Hi (first name),

Thanks again for connecting with me on LinkedIn. I’m working on building my connections and enhancing my profile to better use LinkedIn to find more leads for my business. Would you be willing to write a recommendation for me?

I’ve already sent a request to your account, so if you’re willing you would just need to accept and write the recommendation. Any details you could include on how my business, and I in particular, have helped you would be much appreciated.

Thanks for your continued support, and if you’d like a recommendation back please let me know.

Thanks,

(your name)

A great time to solicit a recommendation is after you’ve finished a project that went particularly well, provided a valuable consultation or if it’s a former client you’ve just connected with on LinkedIn.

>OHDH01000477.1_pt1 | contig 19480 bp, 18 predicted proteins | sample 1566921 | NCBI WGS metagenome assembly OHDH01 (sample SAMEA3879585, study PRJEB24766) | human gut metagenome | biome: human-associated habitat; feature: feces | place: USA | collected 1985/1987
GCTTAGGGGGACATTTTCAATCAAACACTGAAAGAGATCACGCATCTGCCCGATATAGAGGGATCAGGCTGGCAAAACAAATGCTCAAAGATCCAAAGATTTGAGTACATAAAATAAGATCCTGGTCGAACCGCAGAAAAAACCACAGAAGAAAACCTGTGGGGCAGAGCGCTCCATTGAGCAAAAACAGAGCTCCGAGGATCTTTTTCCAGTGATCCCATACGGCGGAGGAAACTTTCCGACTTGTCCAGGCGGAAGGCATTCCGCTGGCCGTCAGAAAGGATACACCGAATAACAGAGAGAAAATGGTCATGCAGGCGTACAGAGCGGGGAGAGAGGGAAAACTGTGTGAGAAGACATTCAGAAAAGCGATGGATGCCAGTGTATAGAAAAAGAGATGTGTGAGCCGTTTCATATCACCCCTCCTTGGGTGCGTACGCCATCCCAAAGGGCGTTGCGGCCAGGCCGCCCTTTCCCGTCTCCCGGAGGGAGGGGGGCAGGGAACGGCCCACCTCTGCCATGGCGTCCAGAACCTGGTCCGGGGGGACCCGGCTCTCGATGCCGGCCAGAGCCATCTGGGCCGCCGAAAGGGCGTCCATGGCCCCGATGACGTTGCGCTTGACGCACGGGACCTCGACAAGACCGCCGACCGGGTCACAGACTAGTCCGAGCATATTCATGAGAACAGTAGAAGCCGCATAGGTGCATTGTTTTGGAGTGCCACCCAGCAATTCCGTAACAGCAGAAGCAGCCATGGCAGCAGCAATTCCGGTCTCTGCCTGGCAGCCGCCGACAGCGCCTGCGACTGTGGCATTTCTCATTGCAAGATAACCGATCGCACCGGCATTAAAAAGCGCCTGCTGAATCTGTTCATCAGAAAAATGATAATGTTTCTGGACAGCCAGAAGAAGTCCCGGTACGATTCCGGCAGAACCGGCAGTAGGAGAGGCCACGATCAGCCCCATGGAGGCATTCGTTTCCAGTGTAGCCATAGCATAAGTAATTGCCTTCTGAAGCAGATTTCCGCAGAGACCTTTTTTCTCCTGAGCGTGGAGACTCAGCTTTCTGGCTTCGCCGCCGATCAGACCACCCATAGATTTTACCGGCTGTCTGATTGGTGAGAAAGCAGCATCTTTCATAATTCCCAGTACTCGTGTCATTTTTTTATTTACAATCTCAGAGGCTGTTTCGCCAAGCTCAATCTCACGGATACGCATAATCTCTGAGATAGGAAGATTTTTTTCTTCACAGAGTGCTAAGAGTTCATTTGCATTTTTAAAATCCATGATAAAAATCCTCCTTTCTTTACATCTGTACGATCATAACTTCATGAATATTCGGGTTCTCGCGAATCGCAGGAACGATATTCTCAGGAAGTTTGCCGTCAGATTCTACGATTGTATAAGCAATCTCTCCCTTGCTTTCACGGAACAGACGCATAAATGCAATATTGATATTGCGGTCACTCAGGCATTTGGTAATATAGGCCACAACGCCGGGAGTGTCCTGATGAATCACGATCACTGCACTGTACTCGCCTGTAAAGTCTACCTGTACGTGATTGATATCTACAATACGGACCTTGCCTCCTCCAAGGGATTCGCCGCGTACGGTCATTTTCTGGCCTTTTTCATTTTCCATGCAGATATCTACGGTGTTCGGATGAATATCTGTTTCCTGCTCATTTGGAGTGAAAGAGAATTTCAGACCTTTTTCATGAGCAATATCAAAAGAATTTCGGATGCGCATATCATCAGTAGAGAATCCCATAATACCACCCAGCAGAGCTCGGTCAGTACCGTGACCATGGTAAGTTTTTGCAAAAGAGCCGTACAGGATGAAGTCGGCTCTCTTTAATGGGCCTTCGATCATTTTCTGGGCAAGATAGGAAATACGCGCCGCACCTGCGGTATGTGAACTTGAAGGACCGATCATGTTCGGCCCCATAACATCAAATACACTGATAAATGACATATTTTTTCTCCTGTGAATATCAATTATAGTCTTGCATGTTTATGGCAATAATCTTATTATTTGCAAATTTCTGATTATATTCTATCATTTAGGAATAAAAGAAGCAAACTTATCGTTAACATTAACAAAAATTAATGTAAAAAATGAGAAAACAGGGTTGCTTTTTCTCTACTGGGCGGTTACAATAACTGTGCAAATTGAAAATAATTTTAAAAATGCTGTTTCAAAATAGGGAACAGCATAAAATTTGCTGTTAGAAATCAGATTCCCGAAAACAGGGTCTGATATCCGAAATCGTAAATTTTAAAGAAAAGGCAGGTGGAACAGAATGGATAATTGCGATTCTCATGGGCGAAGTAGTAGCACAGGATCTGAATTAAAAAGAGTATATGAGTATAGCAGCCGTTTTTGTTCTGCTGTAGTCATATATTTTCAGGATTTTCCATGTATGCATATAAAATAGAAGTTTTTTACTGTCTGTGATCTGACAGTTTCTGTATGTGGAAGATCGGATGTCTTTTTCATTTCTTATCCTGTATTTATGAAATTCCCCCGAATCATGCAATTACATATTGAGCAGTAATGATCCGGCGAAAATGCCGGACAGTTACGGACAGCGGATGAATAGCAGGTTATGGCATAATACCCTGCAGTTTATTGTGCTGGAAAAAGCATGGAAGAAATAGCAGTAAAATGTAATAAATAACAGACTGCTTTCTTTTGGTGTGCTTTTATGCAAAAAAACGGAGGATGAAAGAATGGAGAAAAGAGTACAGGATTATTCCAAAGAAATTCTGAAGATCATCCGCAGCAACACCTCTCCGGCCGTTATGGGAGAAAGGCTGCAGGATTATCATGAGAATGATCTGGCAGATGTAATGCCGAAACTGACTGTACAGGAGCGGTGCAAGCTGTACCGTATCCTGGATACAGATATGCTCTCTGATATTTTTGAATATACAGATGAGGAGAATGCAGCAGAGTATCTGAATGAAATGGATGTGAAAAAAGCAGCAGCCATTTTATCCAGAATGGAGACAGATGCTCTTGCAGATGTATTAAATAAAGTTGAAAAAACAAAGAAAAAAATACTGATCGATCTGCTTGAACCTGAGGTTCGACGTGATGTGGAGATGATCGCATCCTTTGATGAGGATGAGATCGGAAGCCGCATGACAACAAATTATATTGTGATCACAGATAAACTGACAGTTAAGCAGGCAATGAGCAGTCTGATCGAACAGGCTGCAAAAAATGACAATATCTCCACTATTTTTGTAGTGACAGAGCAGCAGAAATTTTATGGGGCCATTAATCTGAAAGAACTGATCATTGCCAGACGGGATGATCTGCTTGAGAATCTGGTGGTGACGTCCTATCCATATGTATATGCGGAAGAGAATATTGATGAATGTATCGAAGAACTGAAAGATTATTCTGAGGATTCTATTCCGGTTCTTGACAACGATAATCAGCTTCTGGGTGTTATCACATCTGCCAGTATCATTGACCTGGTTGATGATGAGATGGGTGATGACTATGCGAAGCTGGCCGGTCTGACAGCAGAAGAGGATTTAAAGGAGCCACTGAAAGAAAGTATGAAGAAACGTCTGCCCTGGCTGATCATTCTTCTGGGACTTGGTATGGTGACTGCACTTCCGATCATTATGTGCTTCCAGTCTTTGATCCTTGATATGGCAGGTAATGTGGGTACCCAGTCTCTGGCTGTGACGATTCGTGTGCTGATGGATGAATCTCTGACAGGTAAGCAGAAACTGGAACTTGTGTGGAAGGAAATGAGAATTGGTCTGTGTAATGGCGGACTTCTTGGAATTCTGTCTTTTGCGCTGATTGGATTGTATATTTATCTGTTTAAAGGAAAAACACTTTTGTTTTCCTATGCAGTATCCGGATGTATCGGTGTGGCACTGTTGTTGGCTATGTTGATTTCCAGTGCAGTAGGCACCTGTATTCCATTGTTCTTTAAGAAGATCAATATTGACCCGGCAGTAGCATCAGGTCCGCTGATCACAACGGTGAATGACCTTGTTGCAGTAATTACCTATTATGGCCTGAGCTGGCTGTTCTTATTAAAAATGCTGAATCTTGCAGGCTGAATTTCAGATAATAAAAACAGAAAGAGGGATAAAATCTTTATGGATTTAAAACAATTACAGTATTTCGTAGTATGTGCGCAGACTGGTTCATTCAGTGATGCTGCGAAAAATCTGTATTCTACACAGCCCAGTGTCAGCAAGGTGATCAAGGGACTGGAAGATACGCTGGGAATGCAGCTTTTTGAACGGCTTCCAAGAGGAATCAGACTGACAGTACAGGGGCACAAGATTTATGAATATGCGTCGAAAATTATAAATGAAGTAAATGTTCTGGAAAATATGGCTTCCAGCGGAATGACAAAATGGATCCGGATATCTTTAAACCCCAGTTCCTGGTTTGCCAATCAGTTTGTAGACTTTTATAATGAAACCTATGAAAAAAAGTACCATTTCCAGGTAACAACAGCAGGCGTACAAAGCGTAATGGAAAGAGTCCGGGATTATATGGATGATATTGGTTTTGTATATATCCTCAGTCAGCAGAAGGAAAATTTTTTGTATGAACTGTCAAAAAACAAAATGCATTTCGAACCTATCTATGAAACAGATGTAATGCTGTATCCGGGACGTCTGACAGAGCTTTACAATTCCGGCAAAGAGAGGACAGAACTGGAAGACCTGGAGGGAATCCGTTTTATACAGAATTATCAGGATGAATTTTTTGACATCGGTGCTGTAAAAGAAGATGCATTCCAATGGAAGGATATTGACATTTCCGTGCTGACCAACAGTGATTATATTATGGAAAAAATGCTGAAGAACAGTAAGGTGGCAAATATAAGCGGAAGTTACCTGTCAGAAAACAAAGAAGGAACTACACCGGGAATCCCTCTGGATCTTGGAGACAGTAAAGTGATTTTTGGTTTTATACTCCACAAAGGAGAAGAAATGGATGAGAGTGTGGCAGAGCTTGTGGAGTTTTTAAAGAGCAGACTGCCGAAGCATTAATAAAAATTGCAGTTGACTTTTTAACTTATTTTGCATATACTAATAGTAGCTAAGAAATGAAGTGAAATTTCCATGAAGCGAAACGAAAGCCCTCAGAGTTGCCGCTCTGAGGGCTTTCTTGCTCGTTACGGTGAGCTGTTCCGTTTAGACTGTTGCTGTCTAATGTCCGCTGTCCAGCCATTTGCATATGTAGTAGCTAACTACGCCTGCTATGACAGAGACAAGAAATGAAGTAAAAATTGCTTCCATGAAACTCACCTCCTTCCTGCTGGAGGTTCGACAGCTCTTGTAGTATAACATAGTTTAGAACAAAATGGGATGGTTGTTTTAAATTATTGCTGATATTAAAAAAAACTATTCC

Accomplishments

 The accomplishments section allows you to include a wide variety of details. When adding an accomplishment, you are provided a list of options to add to your profile:

In this section, you can include a mix of both professional information (any accomplishment you can add), as well as some personal affiliations (typically through organizations). By including not only your professional accomplishments, but some personal as well, you allow your connections to see your diverse skills and interests. Speaking of interests…

Interests

The last section of your profile you’ll want to complete is your interests. This compiles all of the groups, companies and schools that you follow on LinkedIn.

Schools is the easiest option to fill out as you’ll likely want to choose your alma mater.